Venezuelan President Hugo Chavez and Cuba's Vice President Carlos Lage signed deals to develop a range of production projects involving nickel, electricity and rice as well as the construction within two years of the cable between the two Caribbean nations.
In his absence, the two officials still sought to give Castro centre stage.
|Cuba's Vice president Carlos Lage, left, and Venezuelan President Hugo Chavez in Caracas|
At the signing ceremony, Chavez from a letter he said his mentor Castro wrote to him this week about the countries' integration deals, which sustain their anti-U.S. alliance.
He showed the Cuban leader's signature and said it was evidence that reports Castro was dying were false. Spanish newspaper El Pais reported this month Castro's recovery has been complicated by a series of failed surgeries.
"We are really pleased, Fidel, with the news that we have received about your recovery," Chavez said. "Lage told me Fidel walked for I don't know how many minutes yesterday (Tuesday). And he's walking more than I am, almost trotting."
Lage said Castro would be around for "a long time to come" and joked he would outlast his younger brother Raul Castro, who has been in charge of Cuba after Fidel had stomach surgery last year. Despite U.S. pressure, the country remained united during Castro's illness, he added.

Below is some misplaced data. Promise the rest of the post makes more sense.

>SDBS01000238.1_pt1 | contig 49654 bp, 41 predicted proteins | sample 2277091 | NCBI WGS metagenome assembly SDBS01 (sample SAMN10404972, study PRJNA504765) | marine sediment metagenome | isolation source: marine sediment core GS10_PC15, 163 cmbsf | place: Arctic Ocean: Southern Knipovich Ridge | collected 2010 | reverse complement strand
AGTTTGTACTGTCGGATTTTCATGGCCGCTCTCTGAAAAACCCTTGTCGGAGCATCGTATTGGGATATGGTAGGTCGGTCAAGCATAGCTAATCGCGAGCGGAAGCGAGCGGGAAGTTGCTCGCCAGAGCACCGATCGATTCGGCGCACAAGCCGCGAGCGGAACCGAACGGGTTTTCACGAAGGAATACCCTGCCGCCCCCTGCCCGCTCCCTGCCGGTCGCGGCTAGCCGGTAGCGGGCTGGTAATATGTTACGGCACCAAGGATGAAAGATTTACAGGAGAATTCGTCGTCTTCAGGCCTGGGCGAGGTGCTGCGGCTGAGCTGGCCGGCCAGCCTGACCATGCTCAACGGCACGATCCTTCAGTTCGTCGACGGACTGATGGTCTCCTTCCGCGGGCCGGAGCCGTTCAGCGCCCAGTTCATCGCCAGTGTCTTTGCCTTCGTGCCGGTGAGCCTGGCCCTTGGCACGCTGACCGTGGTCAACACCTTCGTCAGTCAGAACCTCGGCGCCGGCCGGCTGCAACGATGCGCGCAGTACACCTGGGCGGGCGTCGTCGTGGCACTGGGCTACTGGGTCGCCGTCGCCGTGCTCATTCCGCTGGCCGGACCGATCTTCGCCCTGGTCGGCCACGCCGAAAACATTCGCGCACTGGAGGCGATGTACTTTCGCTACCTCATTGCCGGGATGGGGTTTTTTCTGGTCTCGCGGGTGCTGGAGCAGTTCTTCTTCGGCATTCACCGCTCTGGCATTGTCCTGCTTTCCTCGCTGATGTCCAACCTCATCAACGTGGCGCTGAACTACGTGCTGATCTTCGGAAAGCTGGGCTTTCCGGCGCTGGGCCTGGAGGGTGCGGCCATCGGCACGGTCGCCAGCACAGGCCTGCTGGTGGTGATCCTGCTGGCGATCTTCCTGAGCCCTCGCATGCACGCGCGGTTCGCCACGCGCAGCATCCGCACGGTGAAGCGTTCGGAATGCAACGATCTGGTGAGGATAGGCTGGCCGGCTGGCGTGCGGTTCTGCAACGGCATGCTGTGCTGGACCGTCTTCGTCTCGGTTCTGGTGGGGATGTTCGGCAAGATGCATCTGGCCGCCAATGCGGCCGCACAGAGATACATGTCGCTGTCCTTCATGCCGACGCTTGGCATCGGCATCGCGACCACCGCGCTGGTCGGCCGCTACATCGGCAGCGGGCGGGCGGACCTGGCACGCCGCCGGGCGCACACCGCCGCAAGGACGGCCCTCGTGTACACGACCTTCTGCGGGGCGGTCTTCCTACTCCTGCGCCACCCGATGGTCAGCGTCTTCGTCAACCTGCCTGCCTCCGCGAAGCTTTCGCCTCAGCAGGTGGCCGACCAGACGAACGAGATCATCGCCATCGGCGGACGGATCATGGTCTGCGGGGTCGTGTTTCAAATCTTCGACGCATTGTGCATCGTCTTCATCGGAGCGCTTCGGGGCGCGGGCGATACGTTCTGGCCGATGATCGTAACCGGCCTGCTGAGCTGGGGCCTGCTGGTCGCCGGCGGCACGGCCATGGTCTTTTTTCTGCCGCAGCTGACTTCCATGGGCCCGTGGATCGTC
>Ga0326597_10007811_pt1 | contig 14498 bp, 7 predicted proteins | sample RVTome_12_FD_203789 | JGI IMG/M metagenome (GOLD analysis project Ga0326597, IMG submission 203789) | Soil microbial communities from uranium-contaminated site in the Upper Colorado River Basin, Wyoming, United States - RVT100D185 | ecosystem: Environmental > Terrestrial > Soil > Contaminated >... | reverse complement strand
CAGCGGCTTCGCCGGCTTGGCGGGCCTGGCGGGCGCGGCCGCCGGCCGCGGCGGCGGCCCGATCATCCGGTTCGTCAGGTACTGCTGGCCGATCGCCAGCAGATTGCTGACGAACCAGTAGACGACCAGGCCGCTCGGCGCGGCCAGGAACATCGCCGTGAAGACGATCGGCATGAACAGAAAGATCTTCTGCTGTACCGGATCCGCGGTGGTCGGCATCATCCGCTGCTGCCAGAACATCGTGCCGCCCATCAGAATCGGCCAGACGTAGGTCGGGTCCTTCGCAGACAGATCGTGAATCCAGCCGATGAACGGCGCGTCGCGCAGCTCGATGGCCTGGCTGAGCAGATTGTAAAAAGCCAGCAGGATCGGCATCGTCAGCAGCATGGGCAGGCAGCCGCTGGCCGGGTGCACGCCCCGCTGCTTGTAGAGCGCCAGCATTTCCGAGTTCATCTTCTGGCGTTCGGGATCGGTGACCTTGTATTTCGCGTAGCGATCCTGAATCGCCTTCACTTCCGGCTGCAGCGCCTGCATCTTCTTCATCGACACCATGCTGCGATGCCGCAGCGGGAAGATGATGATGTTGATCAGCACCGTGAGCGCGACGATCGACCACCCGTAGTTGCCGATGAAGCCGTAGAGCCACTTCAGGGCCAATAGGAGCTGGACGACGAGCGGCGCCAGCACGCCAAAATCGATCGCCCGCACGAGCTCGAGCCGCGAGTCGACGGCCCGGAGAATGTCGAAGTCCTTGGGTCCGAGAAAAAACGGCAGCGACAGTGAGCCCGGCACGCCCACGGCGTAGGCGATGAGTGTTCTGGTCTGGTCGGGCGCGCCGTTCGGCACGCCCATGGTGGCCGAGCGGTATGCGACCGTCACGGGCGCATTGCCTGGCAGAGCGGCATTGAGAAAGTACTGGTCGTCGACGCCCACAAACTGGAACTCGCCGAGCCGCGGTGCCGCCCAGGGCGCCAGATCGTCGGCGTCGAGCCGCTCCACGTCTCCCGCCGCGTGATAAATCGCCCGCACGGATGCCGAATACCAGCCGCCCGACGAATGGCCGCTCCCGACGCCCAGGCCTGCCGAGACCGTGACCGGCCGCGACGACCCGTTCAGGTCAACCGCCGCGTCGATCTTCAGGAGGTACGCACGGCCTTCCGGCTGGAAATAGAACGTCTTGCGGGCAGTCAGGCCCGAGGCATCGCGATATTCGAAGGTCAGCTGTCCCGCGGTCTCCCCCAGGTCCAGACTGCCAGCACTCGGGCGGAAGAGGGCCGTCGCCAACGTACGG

Chavez, who opposes Washington on policies ranging from oil price to free trade to democracy, increasingly favours ideological allies such as Iran and Cuba in economic deals and is seeking to strip managing stakes away from Western giants such as Chevron and Exxon Mobil.
Economists say Chavez's cheap oil props up the Cuban economy the way the Soviet Union did before its collapse.
Venezuela's opposition regularly accuses Chavez of seeking to build a second Cuba in Venezuela, citing his plans to create a single party and nationalise major utility companies.
Although Chavez this month described himself as a communist after years of denying it, he has also said he does not want to follow a Cuban model and that he will tolerate criticism and stand aside if he loses an election.
"Cuba and Venezuela, our countries are in the vanguard," he said, referring to the swing to the left across Latin America.